“This object slipped through a whole series of our capture nets,” Paul Chodas of NASA’s Jet Propulsion Laboratory wrote in an email to his colleagues two days after the July 25 flyby, describing what he called the “sneaky” space rock. “I wonder how many times this situation has happened without the asteroid being discovered at all.”

The emails were obtained in response to a Freedom of Information Act request and provide a detailed, behind-the-scenes look as NASA officials scrambled to figure out why the asteroid wasn’t spotted until it was nearly whizzing past Earth. Other emails show internal agency scientists frustrated by a media response that called the event a “city killer” that “just missed the earth.”

“This one did sneak up on us and it is an interesting story on the limitations of our current survey network,” Johnson wrote in a July 26 email.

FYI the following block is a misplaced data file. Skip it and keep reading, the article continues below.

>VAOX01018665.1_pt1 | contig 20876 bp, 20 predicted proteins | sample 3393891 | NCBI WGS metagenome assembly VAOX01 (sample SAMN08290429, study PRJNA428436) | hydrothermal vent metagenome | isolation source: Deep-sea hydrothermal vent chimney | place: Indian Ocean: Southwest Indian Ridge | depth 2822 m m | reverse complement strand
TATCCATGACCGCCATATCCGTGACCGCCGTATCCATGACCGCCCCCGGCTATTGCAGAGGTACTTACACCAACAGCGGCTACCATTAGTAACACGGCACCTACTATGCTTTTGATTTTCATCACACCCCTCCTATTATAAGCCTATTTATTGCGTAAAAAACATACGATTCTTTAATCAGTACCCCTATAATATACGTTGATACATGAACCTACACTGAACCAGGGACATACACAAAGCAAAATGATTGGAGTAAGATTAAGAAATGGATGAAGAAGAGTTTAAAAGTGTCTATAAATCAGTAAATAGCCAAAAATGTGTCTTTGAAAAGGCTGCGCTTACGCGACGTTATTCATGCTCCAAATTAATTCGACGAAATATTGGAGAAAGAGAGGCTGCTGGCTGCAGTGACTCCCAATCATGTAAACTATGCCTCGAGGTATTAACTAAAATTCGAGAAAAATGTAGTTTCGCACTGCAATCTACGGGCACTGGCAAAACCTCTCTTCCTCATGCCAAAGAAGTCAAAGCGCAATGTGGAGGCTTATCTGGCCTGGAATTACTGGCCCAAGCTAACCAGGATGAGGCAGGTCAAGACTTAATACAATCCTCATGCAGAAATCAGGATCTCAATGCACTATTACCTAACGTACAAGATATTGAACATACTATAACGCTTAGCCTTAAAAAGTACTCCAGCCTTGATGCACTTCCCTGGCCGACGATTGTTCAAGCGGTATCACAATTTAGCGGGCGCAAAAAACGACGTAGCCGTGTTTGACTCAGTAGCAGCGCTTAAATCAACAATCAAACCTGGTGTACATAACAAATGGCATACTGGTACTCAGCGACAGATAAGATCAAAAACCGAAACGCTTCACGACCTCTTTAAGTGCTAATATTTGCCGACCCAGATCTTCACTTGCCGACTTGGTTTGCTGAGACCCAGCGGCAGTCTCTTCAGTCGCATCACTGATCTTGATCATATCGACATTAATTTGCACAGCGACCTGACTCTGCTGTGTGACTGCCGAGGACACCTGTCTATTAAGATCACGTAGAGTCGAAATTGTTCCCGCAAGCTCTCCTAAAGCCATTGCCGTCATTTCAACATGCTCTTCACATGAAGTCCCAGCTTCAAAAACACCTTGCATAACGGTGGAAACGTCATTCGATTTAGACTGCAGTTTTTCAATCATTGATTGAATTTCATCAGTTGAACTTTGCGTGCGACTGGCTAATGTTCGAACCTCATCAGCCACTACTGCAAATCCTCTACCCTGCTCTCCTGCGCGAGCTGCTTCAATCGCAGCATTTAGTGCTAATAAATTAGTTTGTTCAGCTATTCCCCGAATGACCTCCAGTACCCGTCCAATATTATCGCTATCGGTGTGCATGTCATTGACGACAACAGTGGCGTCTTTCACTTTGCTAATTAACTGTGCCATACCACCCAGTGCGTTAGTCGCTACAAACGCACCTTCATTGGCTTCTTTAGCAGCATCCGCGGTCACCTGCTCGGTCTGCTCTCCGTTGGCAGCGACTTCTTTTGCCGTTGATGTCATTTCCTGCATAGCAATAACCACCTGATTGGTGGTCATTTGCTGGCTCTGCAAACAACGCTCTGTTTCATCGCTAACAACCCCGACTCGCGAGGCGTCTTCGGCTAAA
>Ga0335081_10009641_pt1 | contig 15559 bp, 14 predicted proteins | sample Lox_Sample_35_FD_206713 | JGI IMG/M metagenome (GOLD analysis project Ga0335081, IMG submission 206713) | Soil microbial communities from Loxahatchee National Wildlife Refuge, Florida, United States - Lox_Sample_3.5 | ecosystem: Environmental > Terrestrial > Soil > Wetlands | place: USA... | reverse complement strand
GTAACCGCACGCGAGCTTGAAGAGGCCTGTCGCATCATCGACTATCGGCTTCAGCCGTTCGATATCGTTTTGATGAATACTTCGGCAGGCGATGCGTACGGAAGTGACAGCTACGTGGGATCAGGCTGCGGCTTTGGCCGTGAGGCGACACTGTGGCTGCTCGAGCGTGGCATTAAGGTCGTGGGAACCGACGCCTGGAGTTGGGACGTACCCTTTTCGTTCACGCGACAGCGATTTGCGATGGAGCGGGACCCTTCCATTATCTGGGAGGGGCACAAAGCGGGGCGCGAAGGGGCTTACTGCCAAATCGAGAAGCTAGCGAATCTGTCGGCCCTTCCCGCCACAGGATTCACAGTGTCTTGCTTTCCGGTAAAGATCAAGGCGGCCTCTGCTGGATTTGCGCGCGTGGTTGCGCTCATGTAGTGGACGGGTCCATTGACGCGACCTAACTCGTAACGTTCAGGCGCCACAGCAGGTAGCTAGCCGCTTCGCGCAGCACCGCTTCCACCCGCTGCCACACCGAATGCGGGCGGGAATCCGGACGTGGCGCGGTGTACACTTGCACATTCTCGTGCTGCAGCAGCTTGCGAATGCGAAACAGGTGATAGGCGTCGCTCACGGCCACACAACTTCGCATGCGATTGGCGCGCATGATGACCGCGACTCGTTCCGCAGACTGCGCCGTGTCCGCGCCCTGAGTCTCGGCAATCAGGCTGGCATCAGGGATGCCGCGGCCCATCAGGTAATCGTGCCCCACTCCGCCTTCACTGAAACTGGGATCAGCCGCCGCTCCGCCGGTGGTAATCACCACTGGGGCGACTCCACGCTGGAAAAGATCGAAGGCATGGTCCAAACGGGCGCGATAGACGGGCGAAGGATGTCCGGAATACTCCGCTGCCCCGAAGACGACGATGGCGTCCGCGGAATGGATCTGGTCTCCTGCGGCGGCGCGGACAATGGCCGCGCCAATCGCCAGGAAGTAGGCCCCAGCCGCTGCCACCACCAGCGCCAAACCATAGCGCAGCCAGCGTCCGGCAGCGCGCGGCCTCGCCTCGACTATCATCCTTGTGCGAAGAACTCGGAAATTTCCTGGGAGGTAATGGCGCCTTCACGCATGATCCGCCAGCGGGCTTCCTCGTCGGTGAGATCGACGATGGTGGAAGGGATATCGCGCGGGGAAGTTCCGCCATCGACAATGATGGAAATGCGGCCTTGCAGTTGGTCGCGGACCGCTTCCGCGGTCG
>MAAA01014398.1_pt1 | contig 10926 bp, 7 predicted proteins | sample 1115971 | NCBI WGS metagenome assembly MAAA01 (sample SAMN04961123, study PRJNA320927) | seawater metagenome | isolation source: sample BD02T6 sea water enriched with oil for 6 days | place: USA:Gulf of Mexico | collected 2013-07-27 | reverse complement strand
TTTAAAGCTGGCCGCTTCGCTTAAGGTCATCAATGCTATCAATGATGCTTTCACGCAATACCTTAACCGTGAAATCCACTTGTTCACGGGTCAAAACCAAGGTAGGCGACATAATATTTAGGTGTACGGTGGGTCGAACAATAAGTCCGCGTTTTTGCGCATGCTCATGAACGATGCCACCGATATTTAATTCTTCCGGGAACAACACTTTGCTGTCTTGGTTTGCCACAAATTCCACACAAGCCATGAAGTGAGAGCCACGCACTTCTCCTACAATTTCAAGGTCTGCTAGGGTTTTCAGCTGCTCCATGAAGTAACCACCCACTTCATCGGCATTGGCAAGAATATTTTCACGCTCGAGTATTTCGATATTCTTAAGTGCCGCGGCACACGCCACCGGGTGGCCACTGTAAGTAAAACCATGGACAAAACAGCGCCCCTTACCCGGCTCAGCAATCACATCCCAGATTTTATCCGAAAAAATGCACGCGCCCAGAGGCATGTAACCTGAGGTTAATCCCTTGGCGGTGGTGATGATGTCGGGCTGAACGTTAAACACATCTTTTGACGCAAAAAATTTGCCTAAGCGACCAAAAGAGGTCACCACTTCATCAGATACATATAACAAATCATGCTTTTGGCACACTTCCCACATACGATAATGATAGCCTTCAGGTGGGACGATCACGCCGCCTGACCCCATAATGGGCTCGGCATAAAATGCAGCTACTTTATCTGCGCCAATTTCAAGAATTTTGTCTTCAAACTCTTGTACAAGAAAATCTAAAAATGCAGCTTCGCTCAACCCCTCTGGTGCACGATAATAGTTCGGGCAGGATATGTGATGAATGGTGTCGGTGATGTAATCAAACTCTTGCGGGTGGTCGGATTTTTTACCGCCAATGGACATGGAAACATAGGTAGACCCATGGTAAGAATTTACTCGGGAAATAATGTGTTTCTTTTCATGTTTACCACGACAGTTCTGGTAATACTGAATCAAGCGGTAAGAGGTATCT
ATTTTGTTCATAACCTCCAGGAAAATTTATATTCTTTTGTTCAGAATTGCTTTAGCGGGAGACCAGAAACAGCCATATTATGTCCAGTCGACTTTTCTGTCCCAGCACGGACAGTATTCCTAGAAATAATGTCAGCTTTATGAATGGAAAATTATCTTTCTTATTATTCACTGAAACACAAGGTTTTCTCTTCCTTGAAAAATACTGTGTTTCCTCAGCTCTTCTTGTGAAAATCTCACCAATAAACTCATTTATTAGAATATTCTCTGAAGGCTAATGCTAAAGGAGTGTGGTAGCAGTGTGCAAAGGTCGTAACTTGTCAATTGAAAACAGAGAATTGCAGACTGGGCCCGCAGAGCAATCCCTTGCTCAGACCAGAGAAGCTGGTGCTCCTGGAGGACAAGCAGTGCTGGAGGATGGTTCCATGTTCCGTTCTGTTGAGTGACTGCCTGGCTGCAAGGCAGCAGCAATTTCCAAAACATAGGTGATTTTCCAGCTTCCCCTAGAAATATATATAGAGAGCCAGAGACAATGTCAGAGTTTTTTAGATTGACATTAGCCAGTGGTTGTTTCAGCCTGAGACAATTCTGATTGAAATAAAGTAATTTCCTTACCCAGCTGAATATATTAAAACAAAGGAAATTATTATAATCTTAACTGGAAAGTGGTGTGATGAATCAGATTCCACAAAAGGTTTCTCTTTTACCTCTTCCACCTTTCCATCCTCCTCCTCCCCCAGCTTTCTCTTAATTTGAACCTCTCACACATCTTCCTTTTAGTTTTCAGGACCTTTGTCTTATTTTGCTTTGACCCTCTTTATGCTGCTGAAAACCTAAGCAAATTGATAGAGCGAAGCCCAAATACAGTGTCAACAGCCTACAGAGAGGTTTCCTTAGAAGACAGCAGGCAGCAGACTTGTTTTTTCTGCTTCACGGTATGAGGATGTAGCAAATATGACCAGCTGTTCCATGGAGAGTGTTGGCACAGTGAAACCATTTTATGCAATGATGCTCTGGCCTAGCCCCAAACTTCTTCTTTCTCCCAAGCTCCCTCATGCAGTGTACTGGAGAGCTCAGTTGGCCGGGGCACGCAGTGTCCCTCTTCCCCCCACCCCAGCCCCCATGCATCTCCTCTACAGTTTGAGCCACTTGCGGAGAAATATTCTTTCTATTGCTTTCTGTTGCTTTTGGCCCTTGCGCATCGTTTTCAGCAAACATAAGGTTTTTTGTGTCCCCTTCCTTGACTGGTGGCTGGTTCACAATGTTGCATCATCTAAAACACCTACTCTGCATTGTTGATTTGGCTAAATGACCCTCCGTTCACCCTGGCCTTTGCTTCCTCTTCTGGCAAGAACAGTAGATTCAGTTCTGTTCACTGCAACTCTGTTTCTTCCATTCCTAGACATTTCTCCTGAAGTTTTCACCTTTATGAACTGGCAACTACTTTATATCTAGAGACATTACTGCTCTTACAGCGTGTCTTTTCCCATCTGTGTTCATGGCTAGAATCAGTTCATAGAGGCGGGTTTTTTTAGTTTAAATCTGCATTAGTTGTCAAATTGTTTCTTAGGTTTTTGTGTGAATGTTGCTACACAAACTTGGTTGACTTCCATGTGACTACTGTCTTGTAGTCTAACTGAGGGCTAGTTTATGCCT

The near-miss of the incoming asteroid points to a long-running fight between NASA and Congress to build a reliable way to watch for “potentially hazardous” asteroids. Lawmakers ordered the space agency to detect 90% of hazardous asteroids in a 2005 law, but they haven’t funded telescopes and spacecraft that are large enough to do the job, the US National Academies of Sciences concluded in a June report.

“It's no surprise an object like that would take us by surprise,” MIT planetary scientist Richard Binzel told BuzzFeed News. “Our current asteroids search capabilities are not up to the level they should be.”

The NASA-supported ATLAS telescopes did pick up the asteroid on July 21, days ahead of its close approach, but it was then too obscured by clouds to be identified as a Near Earth Asteroid (NEA) by the space agency. The NASA-funded Pan-STARRS telescopes in Hawaii did see the asteroid even earlier, on June 28 and July 7, but it was then too faint and far away to trigger an alert.

In an interview with BuzzFeed News, Chodas said 2019 OK never posed a threat of impacting Earth.